A Marl Bog


Marl is common in post glacial lake bed sediments often found underlying peat bogs.  Marls are calcium carbonate or lime rich mud which contain variable amounts of clays and calcite or aragonite.  The term is most often used to describe lake sediments, but is also used for marine deposits.  The term marl is widely used in North American geology, while the term seekreide is used in European references.

This is a remembrance post from Anne’s and mine Great Adventure.  The day was July 15, 1982, a Thursday.   We are on just our second day from out from the Cabin.  We are headed down state to the planet, which was not called that then.  We had camped the night before at the Foley Creek National Forest Service campground, just north of St. Ignace.  Yesterday we had gotten 44 miles, are first serious ride in over two weeks.  Here is the story:

Today is a tourist day.  We take the ferry from St. Ignace to Mackinac Island and play on the island all day.  First we shop and Mark discovers why tourists are called “Fudgies”.  Then we ride over the island, by Skull Cave, the battlefield, etc.  We ride back around the east half of the island and then do the fort.  We ride to the Grand Hotel, but the admission fee deters us.  Pizza before the ferry ride to Mackinac City fills us.  This is a good thing since we end up having to backtrack five miles from our planed destination at the Wilderness State Park (home of the marl bogs) to a KOA campground.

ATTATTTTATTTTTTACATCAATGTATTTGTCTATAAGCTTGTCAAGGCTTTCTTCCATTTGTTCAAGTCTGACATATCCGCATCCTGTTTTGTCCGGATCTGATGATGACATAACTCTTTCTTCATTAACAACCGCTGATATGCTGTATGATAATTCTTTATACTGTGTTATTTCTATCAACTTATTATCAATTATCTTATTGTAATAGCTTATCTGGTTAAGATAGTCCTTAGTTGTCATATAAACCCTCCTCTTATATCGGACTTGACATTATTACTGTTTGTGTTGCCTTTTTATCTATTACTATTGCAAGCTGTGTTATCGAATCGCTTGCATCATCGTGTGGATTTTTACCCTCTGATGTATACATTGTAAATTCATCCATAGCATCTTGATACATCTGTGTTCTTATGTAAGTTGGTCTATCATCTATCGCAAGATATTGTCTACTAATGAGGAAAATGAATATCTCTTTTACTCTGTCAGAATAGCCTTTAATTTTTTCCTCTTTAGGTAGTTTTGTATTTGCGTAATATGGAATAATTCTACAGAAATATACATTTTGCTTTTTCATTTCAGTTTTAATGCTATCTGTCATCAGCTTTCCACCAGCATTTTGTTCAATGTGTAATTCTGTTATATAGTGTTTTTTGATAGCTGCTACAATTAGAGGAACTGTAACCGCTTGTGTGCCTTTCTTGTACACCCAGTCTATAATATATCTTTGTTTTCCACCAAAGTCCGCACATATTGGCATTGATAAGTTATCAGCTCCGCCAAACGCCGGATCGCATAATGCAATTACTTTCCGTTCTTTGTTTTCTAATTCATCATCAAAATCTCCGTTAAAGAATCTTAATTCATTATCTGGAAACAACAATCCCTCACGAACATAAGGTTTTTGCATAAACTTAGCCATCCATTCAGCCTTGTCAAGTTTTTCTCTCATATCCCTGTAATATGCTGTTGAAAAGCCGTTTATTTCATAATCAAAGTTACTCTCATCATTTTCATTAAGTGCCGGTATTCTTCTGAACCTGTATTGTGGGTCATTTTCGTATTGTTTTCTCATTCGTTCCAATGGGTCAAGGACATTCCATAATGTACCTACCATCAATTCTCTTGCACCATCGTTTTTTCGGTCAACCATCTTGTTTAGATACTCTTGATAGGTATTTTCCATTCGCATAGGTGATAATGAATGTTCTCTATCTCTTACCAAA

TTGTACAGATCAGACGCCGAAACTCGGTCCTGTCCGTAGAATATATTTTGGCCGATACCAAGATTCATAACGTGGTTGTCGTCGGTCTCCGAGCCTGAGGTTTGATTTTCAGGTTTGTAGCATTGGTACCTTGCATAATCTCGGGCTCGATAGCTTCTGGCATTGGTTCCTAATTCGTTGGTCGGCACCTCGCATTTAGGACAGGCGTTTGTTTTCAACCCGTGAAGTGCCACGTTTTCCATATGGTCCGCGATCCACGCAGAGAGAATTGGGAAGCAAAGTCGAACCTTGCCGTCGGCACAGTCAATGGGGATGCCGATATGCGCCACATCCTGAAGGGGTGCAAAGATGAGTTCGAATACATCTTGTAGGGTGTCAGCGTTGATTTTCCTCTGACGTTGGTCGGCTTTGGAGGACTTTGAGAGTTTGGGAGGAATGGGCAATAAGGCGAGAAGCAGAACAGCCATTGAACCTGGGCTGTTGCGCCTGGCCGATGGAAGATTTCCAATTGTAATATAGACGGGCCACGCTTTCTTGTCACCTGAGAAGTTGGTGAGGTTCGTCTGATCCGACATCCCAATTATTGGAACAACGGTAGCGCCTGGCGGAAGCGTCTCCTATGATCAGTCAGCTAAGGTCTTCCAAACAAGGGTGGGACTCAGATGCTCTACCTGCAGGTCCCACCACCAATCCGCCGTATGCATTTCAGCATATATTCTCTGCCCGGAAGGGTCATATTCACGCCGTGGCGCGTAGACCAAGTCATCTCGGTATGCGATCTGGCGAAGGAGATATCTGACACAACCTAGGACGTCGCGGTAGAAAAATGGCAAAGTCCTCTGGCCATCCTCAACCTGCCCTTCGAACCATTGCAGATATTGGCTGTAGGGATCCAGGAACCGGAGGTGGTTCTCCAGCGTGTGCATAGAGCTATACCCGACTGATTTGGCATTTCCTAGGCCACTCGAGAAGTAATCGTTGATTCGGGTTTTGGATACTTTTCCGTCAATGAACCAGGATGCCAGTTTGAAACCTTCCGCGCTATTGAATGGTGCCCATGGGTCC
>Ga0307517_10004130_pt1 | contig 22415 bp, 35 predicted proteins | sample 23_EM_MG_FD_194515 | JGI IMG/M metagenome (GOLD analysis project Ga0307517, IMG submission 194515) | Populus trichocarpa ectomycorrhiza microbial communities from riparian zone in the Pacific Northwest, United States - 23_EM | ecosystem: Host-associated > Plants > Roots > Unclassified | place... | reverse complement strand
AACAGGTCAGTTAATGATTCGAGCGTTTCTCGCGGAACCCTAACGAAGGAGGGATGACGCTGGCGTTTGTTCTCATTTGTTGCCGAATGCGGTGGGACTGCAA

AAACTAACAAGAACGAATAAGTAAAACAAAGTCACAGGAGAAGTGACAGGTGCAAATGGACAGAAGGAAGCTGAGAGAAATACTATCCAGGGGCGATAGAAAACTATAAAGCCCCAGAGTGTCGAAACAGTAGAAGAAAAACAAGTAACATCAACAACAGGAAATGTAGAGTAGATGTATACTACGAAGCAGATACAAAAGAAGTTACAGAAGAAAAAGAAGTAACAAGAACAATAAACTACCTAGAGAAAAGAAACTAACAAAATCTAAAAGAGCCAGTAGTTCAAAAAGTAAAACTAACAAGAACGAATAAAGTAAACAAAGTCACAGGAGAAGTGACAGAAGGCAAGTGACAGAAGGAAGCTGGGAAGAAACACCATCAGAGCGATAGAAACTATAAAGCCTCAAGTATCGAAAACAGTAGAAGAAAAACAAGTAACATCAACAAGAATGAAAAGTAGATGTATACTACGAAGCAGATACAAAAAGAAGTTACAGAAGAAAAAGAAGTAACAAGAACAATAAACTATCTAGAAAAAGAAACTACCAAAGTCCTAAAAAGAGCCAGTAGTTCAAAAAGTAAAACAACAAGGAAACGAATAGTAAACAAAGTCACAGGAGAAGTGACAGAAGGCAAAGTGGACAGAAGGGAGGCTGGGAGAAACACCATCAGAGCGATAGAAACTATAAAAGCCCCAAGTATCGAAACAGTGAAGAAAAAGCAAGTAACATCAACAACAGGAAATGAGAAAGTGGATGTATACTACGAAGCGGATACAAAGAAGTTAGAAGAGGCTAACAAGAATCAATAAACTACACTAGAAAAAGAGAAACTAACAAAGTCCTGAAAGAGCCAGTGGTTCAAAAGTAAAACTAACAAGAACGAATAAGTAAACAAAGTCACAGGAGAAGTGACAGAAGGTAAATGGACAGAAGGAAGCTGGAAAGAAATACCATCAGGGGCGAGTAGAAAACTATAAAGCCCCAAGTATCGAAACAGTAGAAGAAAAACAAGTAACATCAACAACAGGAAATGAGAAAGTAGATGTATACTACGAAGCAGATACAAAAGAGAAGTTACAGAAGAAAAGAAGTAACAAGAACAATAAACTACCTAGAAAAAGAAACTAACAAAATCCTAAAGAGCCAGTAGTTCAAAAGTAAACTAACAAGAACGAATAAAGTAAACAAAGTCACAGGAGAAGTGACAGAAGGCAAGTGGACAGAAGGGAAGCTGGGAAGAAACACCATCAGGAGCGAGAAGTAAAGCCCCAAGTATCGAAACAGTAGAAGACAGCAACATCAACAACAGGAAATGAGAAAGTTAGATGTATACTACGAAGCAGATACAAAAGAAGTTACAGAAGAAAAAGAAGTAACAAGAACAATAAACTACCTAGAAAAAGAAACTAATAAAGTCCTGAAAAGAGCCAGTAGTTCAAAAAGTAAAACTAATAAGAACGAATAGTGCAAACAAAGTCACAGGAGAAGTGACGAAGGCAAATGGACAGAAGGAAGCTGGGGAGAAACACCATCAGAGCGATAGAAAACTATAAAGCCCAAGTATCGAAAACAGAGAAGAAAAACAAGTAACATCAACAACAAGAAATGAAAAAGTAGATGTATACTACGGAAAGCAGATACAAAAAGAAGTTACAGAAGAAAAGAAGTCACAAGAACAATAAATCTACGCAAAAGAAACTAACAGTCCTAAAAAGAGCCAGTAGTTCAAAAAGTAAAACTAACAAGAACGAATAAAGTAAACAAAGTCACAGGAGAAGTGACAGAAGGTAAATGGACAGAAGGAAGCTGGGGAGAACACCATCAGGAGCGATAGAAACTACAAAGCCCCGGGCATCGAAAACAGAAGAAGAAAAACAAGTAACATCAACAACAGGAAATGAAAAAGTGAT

Anne always hated KOA campgrounds, but I secretively like them.  I’ve always enjoyed that rustic experience of setting your tent up on freshly mowed grass.  The back story was that before we set out from the Cabin, Anne told me that she had always assumed that I would want to end the bike trip there.  Frankly, this surprised me.  I always intended to go on.  Maybe it was the Michener novels? 

I always set the pace.  Wait, I was the accelerator and Anne was the brake.  I always tried to wait for her at the top of the hill.  Sometimes I would launch down the hill just before she could catch her breath.  That trick worked maybe once.  Usually, I pulled out the current Michener novel and read as she approached and then rested.  I read more than a few of his books.  Most times when Anne was ready to go so was I, but sometimes James A. had me in a headlock and Anne would just set off ahead.  I liked having a lot of reading material in one volume. 

When we left the Cabin we had only ridden 60% of the mileage that we eventually obtain, some 5,000 miles in total.  We only got 24 miles that day.  In the week to come, as we eventually cranked up to speed, we obtained our adventures one and only century, a hundred miles in one day.  We did this on our arrival into Ann Arbor.  There we partied with the honeymooners, Anne and Bill and our friends Alice and Chris, bumming rides or just biking around town.

My spovely louse has just researched the Great Adventure, i.e. the diary she kept and determined that these photos are from a marl bog at Macgregor Point Provincial Park, in Ontario, on the Bruce Peninsula, taken on June 22, 1982 and not of the marl bogs at Wilderness State Park, Michigan.  I say a marl bog is a marl bog and a marred blog is a marred blog.

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